Whenever you are in an accident, contacting the police is helpful. They have the knowledge and expertise necessary to identify the person at fault and can file the report that your insurer needs.
A minor car accident is one in which everyone involved walks away without any injuries and with minimal damage to their personal property. Not all accidents are minor though. Whether you hit someone from behind because they came to a stop in the middle of the road or back into someone when pulling out a parking spot, you are responsible for the injuries and damages that they sustain. Simply having auto insurance may not solve all of your problems because the injured party can sue you for more than what your policy covers. If you get sued for a car accident, there are several things that you can and should do.
Call Your Insurer
Before you freak out and begin thinking the worst, call your insurer. You should do this at the scene of an accident or as soon as you get home. This gives you the chance to talk about the details and share the police report if you had one done. Most states require that the police come to the scene of an accident if it involves serious injuries or property damage above a certain amount. Your insurer can also give you information about your policy and its maximum coverage.
Get a Written DMV Report
New York is one of several states that requires a report from the Department of Motor Vehicles. You have up to 10 days after the accident to file your report. A report is mandatory for all accidents causing a minimum of $1,000 worth of damage. If you do not file a report, the court will not look favorably at you. The judge can determine that you owe high fees for not getting a report or not having one done within the time limit. You also risk the judge siding with the other person.
Make Sure a Lawsuit is Allowed
A common problem that many lawyers see is that their clients do not make sure that others can use them for accidents. Make sure that you talk to a New York car accident lawyer to discuss the details of the case and make sure that the party can file suit against you. An injured party can file a lawsuit against you if your actions resulted in the death or dismemberment of anyone involved. You also face a lawsuit if the accident caused the death of a fetus or anyone in the accident sustained injuries and had medical bills that totaled more than $50,000.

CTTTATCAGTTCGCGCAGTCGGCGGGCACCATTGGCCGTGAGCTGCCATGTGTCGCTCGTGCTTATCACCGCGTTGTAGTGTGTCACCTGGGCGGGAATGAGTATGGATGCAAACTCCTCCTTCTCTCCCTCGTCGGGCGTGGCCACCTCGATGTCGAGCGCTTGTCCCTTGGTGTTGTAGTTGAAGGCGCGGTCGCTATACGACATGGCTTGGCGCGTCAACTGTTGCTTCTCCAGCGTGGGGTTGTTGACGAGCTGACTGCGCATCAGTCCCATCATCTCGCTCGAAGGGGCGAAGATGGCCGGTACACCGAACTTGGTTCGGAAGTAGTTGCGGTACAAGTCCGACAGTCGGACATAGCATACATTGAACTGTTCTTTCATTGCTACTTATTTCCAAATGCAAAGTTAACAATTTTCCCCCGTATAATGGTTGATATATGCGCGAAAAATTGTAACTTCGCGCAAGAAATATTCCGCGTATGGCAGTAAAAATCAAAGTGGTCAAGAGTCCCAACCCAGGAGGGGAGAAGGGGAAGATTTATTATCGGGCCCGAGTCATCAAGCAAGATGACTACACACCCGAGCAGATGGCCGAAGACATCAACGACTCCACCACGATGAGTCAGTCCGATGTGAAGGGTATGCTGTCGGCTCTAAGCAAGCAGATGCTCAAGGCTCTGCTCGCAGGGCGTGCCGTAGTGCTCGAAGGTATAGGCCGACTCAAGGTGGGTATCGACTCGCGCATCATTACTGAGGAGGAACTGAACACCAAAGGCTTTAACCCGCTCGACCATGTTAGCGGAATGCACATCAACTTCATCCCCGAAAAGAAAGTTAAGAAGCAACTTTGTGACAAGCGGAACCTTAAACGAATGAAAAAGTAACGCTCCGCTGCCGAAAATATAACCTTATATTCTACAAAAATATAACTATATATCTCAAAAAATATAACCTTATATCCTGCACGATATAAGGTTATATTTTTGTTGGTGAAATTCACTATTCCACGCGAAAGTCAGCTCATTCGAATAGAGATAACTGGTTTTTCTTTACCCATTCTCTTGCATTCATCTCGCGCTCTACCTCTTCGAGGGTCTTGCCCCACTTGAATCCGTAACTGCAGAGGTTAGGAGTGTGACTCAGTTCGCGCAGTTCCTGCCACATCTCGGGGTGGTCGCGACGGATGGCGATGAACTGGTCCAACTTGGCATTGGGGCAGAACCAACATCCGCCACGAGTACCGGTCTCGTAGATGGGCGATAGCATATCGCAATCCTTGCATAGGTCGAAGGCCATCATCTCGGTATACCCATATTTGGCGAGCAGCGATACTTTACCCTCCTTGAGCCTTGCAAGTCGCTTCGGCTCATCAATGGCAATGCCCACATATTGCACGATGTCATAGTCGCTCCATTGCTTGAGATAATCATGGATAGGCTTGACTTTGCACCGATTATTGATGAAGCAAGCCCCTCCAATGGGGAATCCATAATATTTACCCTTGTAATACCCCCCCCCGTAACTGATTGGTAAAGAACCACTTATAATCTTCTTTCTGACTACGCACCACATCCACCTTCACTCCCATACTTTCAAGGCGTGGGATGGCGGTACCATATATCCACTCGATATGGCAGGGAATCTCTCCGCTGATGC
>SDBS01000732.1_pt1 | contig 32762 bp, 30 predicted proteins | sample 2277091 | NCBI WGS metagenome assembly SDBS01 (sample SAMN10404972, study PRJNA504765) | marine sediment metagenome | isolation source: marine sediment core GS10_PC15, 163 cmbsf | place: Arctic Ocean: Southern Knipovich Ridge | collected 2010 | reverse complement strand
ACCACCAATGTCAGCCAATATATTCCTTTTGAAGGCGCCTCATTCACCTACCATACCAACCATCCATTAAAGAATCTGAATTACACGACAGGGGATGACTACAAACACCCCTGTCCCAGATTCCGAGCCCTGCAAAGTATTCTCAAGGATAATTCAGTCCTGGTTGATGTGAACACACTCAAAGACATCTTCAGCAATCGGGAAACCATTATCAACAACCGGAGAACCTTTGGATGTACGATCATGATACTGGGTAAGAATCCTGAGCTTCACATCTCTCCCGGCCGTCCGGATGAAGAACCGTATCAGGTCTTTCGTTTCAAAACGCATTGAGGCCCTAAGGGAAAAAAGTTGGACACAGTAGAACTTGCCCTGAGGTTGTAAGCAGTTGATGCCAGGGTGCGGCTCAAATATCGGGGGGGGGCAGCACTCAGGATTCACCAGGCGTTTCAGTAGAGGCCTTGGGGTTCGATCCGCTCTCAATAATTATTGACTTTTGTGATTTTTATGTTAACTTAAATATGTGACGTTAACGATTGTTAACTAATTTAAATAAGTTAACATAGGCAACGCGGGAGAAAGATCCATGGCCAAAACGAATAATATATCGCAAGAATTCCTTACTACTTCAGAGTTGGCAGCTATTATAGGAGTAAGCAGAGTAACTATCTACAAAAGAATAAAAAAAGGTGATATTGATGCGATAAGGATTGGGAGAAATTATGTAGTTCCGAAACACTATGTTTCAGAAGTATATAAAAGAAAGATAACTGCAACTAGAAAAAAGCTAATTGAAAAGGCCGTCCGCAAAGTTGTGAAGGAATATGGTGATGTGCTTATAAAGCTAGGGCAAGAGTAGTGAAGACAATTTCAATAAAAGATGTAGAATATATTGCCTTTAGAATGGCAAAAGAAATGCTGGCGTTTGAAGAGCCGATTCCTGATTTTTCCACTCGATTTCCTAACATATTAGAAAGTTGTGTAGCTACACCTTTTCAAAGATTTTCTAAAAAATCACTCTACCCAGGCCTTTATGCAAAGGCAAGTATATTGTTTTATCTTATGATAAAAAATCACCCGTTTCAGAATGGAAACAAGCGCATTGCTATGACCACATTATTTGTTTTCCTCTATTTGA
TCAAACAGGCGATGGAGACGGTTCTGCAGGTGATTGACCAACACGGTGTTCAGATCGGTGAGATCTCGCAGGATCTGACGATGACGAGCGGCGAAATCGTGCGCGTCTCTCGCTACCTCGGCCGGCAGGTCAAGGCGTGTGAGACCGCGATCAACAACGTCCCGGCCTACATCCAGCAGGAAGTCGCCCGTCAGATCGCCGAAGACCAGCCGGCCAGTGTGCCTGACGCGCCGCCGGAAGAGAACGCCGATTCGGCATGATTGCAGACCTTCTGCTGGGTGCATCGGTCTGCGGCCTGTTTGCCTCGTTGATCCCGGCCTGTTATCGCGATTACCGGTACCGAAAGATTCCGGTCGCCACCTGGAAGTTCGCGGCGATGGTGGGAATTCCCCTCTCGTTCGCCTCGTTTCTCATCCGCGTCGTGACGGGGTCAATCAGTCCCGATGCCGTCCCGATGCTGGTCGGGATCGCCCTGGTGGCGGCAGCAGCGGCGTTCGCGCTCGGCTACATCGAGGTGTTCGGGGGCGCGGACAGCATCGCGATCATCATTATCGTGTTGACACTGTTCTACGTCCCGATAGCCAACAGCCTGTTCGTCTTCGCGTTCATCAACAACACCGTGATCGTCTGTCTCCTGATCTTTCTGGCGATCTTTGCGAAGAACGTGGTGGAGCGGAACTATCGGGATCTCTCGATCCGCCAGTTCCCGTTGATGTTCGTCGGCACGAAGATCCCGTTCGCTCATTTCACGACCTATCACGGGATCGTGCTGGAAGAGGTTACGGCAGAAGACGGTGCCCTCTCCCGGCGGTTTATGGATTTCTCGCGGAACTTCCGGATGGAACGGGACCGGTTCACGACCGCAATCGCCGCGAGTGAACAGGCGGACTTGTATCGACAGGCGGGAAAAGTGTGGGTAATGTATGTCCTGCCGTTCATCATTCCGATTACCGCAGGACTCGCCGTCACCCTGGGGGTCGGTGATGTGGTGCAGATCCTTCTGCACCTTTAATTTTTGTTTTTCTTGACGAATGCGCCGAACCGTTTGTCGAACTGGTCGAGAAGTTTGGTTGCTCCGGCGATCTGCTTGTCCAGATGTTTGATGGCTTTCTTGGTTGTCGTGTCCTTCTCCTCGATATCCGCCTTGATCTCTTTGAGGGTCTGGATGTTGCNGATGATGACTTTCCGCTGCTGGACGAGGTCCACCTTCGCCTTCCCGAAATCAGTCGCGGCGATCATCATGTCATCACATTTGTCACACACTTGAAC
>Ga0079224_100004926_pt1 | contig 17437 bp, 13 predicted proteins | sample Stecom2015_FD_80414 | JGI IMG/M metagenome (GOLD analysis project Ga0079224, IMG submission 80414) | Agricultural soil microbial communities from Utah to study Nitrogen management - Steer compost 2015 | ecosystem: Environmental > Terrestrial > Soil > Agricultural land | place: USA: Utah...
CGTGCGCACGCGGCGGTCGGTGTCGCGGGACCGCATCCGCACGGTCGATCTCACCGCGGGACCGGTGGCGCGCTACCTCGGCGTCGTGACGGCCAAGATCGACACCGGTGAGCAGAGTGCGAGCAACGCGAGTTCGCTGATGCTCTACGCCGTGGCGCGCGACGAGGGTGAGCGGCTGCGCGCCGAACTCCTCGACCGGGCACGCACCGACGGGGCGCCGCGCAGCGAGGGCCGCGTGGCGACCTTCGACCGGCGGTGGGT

Stay in Touch with Your Insurer
Another mistake that some make is that they attempt to settle out of court and without legal help. If anyone involved in the accident sues you, never speak to them in person, over the phone, or through the mail. Do not write them back when they send you a letter or talk to them when they call. You should forward all paperwork to your insurer. When they call, always tell them to contact your insurer. You only need to worry about hiring a lawyer if your insurer will not help you.
Get Legal Help
Police officer leaning in window of car after accident; image by Matt Chesin, via Unsplash.com.
Working with a lawyer can help you decide whether to settle out of court or go before a judge. Ignoring the paperwork that you get from the court is dangerous because it may result in a default judgment. The court can place a lien against your bank account or garnish your wages to pay the lawsuit. A lawyer can help you decide what to do next and identify all the steps that you need to take. According to the National Highway Traffic Safety Administration, more than 36,000 people died in car accidents in 2019 alone. The lawsuits filed on their behalf cost millions of dollars. You want to make sure that you have someone by your side who can either settle the case or help you escape serious financial repercussions.
Whenever you are in an accident, contacting the police is helpful. They have the knowledge and expertise necessary to identify the person at fault and can file the report that your insurer needs. If you receive notice that someone in the accident plans to use you, there are things that you can do to protect yourself. Make sure that you talk to your insurer and meet with a lawyer as soon as possible.